An important difference between the Unix and Aqua (and Mac OS 9) approaches to files and directories is the way the user sees disks and the locations of files.
Aqua displays files in folders, which are in turn located on volumes . (There is one or more volume per disk. Volumes show up in the Finder looking like disks.) Each volume has its own hierarchy of files and folders.
In Unix there is only one hierarchy of directories and files. If you have more than one volume on your system, then each volume is a part of one centralized hierarchy, rather than appearing as separate volumes on the desktop, as in Mac OS 9. The beginning of the hierarchy is the root directory. The root directory is always on the volume that you booted from it contains the kernel of the operating system. Figure 5.1 shows the hierarchy of your entire file system contained on three disks. (See the sidebar "Disks, Partitions, Volumes, and Removable Devices" for even more details.)
To see the contents of the root directory:
localhost:~ vanilla$ ls / Applications Library automount mach tmp Desktop DB Network bin mach.sym usr Desktop DF System cores mach_kernel var Developer Users dev private Installers Volumes etc sbin localhost:~ vanilla$
Your first thought may be, "Where did my disk(s) go?" You may have noticed that the disks you see in the Finder didn't show up in that listing. The answer is that disks and/or volumes are displayed in a normal Unix listing of the root directory. (In Unix, virtually everything is a file of some kind.) Unix uses a special file in the /dev directory to represent each disk and volume on the system. The /dev (for devices ) directory contains files that represent various physical and virtual devices, so /dev/stdin represents the STDIN we talked about in Chapter 2 and /dev/disk0 represents the first physical disk. Then /dev/disk1 would be a second disk, and /dev/disk0s2 would be "disk 0, slice 2" (a slice is also known as a partition , or volume ).
Disks, Partitions, Volumes, and Removable Devices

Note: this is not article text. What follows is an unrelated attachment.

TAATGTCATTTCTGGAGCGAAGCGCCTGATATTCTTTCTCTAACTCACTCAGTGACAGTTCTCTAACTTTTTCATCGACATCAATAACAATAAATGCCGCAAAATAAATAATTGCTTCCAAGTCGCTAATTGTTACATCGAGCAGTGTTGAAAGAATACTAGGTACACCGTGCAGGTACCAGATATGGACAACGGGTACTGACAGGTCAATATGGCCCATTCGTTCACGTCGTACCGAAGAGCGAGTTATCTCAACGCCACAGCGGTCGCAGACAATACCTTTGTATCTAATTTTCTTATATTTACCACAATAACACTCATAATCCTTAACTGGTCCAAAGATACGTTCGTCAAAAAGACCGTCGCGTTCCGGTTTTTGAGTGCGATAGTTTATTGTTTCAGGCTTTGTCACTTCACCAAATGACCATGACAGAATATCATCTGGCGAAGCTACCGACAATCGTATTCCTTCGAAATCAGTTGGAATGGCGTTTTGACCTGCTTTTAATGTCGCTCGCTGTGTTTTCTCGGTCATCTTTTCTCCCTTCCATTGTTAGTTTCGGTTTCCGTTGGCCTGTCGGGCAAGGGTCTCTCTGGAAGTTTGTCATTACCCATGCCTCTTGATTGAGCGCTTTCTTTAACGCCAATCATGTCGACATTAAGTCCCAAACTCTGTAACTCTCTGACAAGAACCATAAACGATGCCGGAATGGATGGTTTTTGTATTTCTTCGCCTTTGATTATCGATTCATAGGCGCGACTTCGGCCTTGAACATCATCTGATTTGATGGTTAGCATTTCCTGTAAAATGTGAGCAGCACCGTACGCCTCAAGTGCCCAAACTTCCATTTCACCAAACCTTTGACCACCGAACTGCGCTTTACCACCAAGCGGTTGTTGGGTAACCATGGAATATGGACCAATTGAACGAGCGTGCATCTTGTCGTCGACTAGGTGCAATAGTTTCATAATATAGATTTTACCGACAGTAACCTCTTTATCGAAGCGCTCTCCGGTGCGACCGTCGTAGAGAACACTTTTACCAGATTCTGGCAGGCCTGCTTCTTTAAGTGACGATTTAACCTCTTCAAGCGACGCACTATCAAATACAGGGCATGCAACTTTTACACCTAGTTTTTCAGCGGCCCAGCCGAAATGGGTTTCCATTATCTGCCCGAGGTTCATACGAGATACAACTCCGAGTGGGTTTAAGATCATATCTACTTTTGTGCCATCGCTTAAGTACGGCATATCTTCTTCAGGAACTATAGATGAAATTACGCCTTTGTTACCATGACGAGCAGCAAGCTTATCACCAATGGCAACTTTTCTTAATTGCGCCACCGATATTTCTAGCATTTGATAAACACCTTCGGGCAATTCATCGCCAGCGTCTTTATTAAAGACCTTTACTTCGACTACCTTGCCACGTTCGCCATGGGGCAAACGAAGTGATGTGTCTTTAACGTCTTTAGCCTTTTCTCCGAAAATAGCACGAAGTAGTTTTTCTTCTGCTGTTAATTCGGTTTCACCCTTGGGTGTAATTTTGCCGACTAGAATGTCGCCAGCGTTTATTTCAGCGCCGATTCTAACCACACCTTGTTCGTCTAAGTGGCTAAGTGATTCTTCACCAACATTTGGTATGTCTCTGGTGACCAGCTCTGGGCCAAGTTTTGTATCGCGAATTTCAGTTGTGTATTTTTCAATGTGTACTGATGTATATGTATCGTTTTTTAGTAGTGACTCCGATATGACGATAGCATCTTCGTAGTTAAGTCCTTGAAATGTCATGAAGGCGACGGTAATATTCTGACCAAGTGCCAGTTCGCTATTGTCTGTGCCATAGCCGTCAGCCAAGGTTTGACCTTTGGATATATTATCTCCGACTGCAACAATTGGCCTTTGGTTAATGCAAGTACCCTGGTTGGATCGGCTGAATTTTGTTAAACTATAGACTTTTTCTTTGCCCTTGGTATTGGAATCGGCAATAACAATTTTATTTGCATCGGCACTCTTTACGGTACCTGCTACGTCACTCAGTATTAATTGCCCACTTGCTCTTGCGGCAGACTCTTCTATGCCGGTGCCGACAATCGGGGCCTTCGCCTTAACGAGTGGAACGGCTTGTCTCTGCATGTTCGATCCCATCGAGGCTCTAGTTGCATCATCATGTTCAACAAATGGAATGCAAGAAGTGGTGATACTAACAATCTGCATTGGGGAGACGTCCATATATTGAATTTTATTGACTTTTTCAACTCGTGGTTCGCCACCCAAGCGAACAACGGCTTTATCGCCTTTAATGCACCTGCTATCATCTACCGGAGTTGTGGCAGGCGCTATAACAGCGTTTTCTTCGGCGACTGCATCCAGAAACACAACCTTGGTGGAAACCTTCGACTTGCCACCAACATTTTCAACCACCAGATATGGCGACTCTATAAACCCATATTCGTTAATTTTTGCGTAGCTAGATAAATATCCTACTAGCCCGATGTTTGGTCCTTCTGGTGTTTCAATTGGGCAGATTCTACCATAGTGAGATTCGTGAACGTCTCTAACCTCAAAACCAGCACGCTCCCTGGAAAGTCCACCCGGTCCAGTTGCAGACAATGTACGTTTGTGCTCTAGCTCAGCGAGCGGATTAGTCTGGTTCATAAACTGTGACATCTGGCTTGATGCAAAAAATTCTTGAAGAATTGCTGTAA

On Unix systems, there is always a single hierarchy containing all files and folders available to the operating system, regardless of how many physical disks or other devices are attached.
Each storage device (disk, CD, and so on) shows up in the master hierarchy (the file system) as a directory.
Physical disks may be divided ( partitioned ) into two or more volumes (also called partitions and filesystems ).
On a Unix system the boot volume is always the root of the whole file system. (Note that the file system may have multiple filesystemsthat is, volumes.)
In the Finder and other Aqua applications, each volume will appear as if it were a separate disk.
In Darwinthat is, at the command lineeach volume is said to be mounted on a directory. (So the boot volume is mounted on the / directory.) In Figure 5.1, the second internal disk is mounted on the /Users directory, and we say that /Users is the mount point for the second disk (which is also represented by a special file, /dev/disk1s9 ; all "devices" are represented by special files in the /dev directory).
In Darwin/Mac OS X, removable devices are mounted on directories automatically created inside the /Volumes directory, so in Figure 5.1, the Audio CD is mounted on the /Volumes/Audio CD directory.
The df command will show a list of filesystems and mount points. (Remember that filesystem and volume and partition all mean the same thing.) See man df for more. Figure 11.40 in Chapter 11 shows an example of using the df command.
Compare with Aqua
Normally the Aqua interface hides much of the contents of the root directory when it is viewed in the Finder. This is probably because Apple doesn't consider the items it has hidden to be useful to an Aqua-only user. You can change this on a per-user basis by using the command-line utility defaults to turn on an option called AppleShowAllFiles . Here is the command line to do this:
defaults write com.apple.finder Apple ShowAllFiles ON
See man defaults and also "Configuring Mac OS X Defaults from the Command Line" in Chapter 7, "Configuring Your Environment with Unix."
The Aqua interface tries to keep you away from the more hard- core Unix files and folders.
If you choose Go to Folder from the Go menu in the Finder and then type in a / (slash), you are shown a list of the disks and partitions on your system, along with the Network icon.
You can use the Go to Folder dialog to navigate into some of the hidden directories; for example, if you type in /usr , you are shown the contents of the /usr directory as shown in Figure 5.3 . You just can't see the root directory itself.
Figure 5.3. Result of entering /usr in the Go to Folder dialog from the Finder's Go menu.
Some Aqua applications let you navigate to the root directory by typing in the "Go to" field of the Open dialog. Even then, however, the view you get does not show every file and directory in the root directory. If you know the full path of a hidden file or directory, you may navigate to it by entering the full path . (Some Aqua applications, notably the BBEdit text editor, have an Open Hidden choice under the File menu.)